Exercise Balls For Dummies
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When you inflate your ball, you should inflate it to the diameter that the sizing instructions show. You want to fill the ball with air only until it feels like it has a slight give and it's not too taut or firm.

There's a big difference between filling your ball with air so it's tight like a drum and filling it with just enough air so that it's firm and stabilizing as it should be. Filling your ball with air is like striking the perfect balance when you purchase a new mattress to sleep on: You don't want it to be too hard, and you definitely don't want it to be too soft, either. Read on to find the best way to check your ball's air level so it feels just right for you.

When you first inflate your ball, it may seem too small. Give it at least 24 hours for the material to adapt to the expansion before you add more air to it.

Going for firmness

The general rule when you're filling the ball with air is that you want it to have a little give when you sit on it. However, you don't want it to be squishy or soggy. Your ball should feel firm and supportive but not tight like a drum.

If you look at yourself in the mirror when you're sitting on your ball, you should be able to see a slight indentation where the weight of your body is resting.

If your height to weight ratio is larger than it should be, you need to use a larger ball than the instructions prescribe for you because your extra weight will flatten out the ball when you sit on it. After you purchase a larger ball, under-inflate it until your feet are flat on the ground to adjust the level of firmness.

Doing the bounce test

Besides sitting on the ball to test the air level, you can also give it the bounce test. After you've filled your ball with air, check the following list to see whether it meets all these requirements when you're bouncing on it:

  • Make sure that your feet are flat on the floor and that your weight is evenly distributed. Both hips and sides of your body should be level with each other.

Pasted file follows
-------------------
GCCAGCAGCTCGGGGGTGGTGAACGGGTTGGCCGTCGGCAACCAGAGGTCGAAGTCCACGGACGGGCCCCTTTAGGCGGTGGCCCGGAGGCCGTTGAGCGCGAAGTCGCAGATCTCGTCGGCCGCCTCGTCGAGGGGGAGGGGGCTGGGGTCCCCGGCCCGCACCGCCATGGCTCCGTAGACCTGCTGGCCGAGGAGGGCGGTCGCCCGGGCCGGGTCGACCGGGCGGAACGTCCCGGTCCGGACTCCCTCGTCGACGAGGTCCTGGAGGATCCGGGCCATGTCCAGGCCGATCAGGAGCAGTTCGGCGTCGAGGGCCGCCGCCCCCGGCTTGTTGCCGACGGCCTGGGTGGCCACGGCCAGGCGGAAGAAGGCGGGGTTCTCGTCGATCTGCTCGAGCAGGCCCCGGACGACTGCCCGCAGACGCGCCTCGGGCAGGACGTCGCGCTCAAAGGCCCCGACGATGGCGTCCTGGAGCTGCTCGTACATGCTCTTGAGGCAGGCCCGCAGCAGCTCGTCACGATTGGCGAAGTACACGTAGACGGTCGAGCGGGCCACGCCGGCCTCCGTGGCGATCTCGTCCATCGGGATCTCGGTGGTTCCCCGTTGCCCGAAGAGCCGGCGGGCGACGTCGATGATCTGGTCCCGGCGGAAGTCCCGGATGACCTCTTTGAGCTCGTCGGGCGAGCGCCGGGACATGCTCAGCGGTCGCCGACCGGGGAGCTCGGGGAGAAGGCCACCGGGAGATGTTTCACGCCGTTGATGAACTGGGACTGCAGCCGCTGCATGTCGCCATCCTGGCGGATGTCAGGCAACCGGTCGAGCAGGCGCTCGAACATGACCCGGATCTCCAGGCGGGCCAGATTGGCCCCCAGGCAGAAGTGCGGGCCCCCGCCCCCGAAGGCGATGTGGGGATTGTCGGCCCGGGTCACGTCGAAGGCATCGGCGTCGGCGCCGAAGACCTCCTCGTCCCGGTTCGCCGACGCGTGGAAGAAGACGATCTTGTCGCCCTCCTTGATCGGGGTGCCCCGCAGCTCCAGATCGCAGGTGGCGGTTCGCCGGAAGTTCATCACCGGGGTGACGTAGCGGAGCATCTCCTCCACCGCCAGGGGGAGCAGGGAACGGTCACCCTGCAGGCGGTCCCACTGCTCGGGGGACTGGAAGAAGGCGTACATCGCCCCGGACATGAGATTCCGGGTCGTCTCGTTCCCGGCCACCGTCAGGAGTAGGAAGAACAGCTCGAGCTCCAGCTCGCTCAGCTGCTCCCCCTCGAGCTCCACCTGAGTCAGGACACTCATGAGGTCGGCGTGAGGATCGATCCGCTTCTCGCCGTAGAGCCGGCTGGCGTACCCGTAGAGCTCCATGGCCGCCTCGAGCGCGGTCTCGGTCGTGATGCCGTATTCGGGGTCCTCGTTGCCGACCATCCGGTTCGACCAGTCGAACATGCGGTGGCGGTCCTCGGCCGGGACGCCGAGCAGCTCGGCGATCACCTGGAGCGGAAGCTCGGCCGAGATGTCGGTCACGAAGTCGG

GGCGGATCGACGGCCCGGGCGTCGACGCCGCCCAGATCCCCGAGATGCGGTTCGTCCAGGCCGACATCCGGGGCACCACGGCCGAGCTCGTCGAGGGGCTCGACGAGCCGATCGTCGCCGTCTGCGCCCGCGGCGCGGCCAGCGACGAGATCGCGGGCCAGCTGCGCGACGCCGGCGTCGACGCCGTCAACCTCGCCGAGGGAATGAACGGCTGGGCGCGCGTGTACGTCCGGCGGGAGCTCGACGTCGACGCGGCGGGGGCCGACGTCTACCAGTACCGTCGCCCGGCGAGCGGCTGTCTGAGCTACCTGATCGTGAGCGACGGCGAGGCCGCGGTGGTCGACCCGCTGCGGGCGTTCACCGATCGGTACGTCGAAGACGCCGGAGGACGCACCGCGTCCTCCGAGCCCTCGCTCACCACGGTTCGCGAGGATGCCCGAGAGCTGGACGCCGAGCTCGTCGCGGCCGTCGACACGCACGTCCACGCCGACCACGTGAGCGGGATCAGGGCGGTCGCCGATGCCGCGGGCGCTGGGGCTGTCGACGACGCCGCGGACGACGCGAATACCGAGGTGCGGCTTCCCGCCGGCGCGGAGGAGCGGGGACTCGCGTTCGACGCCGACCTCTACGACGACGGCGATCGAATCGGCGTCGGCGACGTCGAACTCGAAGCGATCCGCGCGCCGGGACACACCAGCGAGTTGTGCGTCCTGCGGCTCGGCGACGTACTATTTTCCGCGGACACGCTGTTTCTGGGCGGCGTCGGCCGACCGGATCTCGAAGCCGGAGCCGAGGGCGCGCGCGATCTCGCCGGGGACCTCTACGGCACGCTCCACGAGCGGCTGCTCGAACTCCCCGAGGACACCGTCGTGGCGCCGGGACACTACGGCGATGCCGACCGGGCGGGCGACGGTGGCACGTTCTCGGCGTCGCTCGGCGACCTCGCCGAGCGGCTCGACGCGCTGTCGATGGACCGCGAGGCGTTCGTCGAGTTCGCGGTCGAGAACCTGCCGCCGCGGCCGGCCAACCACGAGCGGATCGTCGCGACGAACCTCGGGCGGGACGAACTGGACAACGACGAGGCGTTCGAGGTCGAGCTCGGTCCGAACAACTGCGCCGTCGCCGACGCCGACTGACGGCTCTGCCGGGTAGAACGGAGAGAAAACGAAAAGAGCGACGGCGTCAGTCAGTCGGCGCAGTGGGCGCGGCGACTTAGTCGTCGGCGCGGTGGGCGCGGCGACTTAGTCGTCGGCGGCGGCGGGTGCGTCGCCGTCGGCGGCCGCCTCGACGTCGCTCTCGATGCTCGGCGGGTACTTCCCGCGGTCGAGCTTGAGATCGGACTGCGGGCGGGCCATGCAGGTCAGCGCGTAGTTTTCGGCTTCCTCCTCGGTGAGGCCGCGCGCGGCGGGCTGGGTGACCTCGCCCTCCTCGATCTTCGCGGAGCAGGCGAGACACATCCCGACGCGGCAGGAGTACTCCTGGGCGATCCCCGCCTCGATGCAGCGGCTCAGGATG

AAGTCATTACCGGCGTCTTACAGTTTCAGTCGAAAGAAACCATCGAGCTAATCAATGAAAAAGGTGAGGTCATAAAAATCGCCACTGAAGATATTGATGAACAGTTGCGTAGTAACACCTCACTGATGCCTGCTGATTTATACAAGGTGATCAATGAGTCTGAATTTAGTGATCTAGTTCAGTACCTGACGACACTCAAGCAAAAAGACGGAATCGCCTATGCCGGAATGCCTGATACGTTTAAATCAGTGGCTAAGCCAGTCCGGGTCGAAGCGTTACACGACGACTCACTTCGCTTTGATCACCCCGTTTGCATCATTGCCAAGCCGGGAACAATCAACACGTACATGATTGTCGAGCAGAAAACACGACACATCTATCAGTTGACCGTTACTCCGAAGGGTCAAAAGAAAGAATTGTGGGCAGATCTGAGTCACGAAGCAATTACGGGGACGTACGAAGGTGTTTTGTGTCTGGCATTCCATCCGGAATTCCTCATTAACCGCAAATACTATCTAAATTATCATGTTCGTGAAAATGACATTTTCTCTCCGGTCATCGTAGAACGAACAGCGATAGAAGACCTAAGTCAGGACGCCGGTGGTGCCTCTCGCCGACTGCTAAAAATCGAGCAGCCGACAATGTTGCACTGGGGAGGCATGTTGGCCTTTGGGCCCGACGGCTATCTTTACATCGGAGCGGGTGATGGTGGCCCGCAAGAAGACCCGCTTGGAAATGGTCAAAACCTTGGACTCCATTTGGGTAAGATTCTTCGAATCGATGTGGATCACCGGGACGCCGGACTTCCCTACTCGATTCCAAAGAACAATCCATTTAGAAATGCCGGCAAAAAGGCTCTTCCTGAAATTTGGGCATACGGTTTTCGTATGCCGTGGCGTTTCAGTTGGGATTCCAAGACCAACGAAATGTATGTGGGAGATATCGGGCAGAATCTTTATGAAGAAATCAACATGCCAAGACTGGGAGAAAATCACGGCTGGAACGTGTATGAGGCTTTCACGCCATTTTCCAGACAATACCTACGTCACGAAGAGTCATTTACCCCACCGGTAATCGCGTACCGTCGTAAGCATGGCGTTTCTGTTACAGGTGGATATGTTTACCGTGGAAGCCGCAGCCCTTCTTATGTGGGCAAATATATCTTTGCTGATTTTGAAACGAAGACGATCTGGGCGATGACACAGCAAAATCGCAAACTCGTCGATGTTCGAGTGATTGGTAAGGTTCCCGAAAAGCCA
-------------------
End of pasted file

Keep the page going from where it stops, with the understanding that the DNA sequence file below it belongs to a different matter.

• Make sure that your knees are level or slightly lower than your hips, creating a 90-degree angle. Your thighs should be parallel to the ground or pointed down slightly.
  • Make sure that your hips, shoulders, and ears are all in a vertical line when you're sitting tall on the ball. To test this function and to align yourself properly, try bouncing up and down lightly.

Adjusting your air levels

When you fill your ball with air, you'll find that your ball has some adjustability to it. In other words, you can adapt your ball to your own individual level of comfort.

If you find that your hips are much higher than your knees (as if you were sitting on a pillow that's on top of a chair), you can release some air until your knees and hips are level or slightly elevated. Also, if you use your ball regularly, expect your ball to lose pressure and to have to inflate it as necessary.

Keep in mind that if you do release air from your ball, it may cause your ball to lose air pressure, which actually makes the ball a more stable base because it'll be flatter and easier for you to sit on.

When you become comfortable doing ball exercises, you want to make the ball a bit more taut to increase your level of training. The firmer the ball, the more difficult staying seated on it becomes because it requires more strength from your stabilizing muscles. You need to have stronger abdominal muscles just to keep the ball in place.

About This Article

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LaReine Chabut is a well-known fitness expert who has her International Sports Sciences Association certification and her American Fitness and Aerobics certification.

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